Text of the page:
Nursing care plans, Pregnancy Induced Hypertension (PIH) is a potentially life-threatening disorder that usually develops after the 20th week of pregnancy. It typically occurs in Nulliparity women and may be nonconvulsive or convulsive.Preeclampsia continues to have a massive impact on maternal and prenatal morbidity/mortality
Preeclampsia, the nonconvulsive form of the disorder, is marked by the onset of hypertension after 20 weeks of gestation. It develops in about 7% of pregnancies and may be mild or severe. The incidence is significantly higher in low socioeconomic groups. The classic diagnostic triad included hypertension, proteinuria, and edema. Recently, the National High Blood Pressure Education Working Group recommended eliminating edema as a diagnostic criterion because it is too frequent an observation during normal pregnancy to be useful in diagnosing preeclampsia
Eclampsia, preeclampsia with seizures, the occurrence of seizures defines eclampsia. It is a manifestation of severe central nervous system involvement. The convulsive form occurs between 24 weeks’ gestation and the end of the first postpartum week. The incidence increases among women who are pregnant for the first time, have multiple fetuses, and have a history of vascular disease.
Cause of preeclampsia
The cause of preeclampsia is unknown, it is often called the “disease of theories” because many causes have been proposed, yet none has been well established. Geographic, ethnic, racial, nutritional, immunologic, and familial factors may contribute to preexisting vascular disease, which, in turn, may contribute to its occurrence. Age is also a factor. Adolescents and primiparas older than age 35 are at higher risk for preeclampsia. However, a growing body of evidence suggests that maternal vascular endothelial injury plays a central role in the disorder. Other theories include a long list of potential toxic sources, such as autolysis of placental infarcts, autointoxication, uremia, maternal sensitization to total proteins, and pyelonephritis.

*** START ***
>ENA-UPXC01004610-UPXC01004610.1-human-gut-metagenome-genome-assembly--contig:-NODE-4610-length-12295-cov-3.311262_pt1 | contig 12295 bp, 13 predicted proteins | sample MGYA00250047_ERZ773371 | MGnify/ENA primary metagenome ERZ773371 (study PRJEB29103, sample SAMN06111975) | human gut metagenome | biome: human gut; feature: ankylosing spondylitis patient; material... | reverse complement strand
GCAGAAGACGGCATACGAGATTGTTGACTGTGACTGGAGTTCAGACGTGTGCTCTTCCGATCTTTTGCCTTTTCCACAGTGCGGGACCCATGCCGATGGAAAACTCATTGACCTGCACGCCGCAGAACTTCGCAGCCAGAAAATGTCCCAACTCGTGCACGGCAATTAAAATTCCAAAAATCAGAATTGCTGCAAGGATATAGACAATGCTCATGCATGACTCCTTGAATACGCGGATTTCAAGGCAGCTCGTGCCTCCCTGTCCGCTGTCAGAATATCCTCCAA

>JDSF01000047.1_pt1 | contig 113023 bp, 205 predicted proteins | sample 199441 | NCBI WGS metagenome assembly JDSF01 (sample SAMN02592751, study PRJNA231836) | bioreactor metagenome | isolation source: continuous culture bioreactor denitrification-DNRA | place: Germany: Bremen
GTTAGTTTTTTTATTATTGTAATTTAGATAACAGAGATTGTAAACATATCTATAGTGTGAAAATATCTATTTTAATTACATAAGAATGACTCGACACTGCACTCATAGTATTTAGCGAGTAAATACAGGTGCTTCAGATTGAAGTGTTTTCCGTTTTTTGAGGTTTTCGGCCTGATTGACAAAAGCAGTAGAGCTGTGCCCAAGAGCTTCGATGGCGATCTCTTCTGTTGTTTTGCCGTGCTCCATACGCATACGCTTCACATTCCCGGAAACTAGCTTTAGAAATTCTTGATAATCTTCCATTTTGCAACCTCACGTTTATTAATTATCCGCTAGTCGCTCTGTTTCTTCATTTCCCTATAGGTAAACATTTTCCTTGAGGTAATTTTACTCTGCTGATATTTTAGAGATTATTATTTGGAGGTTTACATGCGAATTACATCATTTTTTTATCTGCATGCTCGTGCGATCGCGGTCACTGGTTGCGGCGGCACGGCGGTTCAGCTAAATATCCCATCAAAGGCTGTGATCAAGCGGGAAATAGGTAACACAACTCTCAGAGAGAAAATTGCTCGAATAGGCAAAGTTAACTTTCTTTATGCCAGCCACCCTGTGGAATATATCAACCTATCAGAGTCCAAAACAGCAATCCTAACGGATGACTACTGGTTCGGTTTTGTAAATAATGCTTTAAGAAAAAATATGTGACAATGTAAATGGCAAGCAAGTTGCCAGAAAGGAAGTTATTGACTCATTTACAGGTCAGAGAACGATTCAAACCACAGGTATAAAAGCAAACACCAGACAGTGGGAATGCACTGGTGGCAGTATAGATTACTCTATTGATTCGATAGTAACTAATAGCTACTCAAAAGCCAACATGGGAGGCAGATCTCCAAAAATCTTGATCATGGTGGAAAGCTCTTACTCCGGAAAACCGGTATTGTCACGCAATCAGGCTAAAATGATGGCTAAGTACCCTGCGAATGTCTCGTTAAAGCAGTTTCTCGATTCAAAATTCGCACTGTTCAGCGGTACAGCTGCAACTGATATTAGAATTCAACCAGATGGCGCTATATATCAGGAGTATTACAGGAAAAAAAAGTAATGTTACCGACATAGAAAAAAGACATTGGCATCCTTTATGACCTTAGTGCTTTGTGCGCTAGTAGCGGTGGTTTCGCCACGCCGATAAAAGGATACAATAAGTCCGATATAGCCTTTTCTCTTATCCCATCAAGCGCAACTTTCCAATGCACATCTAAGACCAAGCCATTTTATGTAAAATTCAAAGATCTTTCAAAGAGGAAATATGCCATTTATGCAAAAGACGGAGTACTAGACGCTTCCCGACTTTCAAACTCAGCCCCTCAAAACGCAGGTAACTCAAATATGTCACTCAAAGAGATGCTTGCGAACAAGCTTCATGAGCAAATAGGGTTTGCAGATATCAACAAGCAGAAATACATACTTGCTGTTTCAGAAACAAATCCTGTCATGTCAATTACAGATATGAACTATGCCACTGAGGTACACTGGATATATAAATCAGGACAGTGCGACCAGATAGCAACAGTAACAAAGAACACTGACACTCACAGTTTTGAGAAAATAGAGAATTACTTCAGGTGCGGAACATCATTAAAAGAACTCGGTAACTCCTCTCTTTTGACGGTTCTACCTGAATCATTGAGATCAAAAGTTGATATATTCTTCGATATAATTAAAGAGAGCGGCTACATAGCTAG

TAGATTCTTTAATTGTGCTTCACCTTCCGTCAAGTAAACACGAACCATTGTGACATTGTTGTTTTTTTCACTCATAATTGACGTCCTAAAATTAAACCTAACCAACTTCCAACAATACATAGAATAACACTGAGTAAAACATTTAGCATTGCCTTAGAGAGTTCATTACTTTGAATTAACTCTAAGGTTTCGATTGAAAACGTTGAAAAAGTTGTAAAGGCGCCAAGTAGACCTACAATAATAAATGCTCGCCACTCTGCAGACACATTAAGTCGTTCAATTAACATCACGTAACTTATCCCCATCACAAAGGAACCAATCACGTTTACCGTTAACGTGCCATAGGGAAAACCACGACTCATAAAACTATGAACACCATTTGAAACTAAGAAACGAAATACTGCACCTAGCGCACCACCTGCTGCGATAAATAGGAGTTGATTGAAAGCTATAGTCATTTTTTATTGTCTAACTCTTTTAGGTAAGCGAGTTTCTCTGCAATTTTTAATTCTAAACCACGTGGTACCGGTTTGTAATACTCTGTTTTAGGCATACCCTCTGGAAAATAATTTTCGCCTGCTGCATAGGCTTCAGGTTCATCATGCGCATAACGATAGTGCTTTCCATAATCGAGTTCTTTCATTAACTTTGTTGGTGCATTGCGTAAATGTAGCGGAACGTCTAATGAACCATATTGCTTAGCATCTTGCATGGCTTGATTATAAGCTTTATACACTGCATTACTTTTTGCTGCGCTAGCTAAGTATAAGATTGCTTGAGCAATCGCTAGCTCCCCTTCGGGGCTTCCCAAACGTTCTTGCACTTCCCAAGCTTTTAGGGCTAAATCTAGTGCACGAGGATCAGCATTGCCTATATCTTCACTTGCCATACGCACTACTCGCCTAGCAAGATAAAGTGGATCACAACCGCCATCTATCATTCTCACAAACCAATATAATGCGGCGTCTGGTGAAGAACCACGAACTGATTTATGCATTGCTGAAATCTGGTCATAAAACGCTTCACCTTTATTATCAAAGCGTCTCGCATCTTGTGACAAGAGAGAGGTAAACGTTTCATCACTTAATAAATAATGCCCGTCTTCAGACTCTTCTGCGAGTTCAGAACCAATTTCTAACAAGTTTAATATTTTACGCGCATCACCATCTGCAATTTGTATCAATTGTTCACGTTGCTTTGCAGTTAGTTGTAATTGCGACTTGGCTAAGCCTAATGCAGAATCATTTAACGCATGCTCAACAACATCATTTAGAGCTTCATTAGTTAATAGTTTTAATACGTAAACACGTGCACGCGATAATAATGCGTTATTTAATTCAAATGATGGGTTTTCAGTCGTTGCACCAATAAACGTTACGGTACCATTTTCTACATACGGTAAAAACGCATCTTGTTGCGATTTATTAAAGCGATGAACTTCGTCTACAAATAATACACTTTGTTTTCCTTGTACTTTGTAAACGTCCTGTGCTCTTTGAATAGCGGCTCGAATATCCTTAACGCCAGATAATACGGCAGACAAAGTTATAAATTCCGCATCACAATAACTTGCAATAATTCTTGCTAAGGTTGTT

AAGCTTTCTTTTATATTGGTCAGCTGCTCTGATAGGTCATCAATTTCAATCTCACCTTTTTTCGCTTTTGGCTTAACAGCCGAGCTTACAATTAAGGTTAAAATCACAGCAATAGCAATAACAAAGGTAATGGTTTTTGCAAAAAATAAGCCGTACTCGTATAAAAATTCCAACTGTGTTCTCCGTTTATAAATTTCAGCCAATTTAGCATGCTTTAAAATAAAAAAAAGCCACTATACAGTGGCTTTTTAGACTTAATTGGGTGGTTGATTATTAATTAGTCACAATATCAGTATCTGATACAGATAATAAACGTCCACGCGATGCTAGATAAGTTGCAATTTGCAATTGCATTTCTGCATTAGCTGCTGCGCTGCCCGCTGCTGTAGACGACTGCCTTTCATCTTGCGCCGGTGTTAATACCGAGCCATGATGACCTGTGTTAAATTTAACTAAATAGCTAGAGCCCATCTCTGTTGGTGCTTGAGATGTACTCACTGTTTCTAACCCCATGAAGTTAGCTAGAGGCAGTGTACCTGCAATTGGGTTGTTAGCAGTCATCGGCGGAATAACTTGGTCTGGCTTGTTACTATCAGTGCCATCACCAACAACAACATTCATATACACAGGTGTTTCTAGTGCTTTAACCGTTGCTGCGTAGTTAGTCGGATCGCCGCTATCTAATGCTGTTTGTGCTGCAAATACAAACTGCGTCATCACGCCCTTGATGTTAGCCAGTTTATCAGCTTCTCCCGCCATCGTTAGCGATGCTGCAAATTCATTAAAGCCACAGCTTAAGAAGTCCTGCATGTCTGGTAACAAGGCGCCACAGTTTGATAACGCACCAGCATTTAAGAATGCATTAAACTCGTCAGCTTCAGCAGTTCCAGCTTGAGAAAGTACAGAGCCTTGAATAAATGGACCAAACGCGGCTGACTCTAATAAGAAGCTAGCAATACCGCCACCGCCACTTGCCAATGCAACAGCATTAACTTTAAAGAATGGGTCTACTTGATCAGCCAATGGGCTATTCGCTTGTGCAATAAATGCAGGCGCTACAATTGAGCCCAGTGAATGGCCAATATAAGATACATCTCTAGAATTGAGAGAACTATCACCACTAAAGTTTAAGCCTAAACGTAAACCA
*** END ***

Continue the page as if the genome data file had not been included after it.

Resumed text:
Risk Factors for Preeclampsia
- Age less than 20 years or more than 35 years
- Multiple gestation
- Hydatidiform mole
- Diabetes mellitus
- Thyroid disease
- Chronic hypertension
- Renal disease
- Collagen vascular disease
- Antiphospholipid syndrome
- Family history of preeclampsia
Complications of Preeclampsia
Generalized arteriolar vasoconstriction is thought to produce decreased blood flow through the placenta and maternal organs. This decrease can result in:
- Intrauterine growth retardation (or restriction),
- Placental infarcts, and
- Abruptio placentae.
Other possible complications include
- Stillbirth of the neonate,
- Premature labor,
- Renal failure
- Hepatic damage in the mother.
Treatment for Preeclampsia
Early recognition is the key to Preeclampsia treatment. Therapy for patients with preeclampsia is intended to halt the progress of the disorder specifically, the early effects of eclampsia, such as seizures, residual hypertension, and renal shutdown, and to ensure fetal survival. Some physicians advocate the prompt inducement of labor, especially if the patient is near term; others follow a more conservative approach. Therapy may include:
- Complete bed res.
- An antihypertensive, such as methyldopa or hydralazine
- Magnesium sulfate to promote diuresis, and reduce blood pressure.
Common nursing diagnosis found in Nursing care plans Preeclampsia-Eclampsia Pregnancy Induced Hypertension PIH
- Activity intolerance
- Disturbed sensory perception (visual)
- Disturbed thought processes
- Excess fluid volume
- Impaired urinary elimination
- Ineffective coping
- Ineffective tissue perfusion: Cerebral, peripheral
- Excess Fluid Volume related to pathophysiologic changes of gestational hypertension and increased risk of fluid overload
- Ineffective Tissue Perfusion: Fetal Cardiac and Cerebral related to altered placental blood flow caused by vasospasm and thrombosis
- Risk for Injury related to seizures or to prolonged bed rest or other therapeutic regimens
- Anxiety related to diagnosis and concern for self and fetus
- Decreased Cardiac Output related to decreased preload or antihypertensive therapy
Nursing outcome nursing interventions and patient teaching Nursing care plans Preeclampsia-Eclampsia Pregnancy Induced Hypertension PIH
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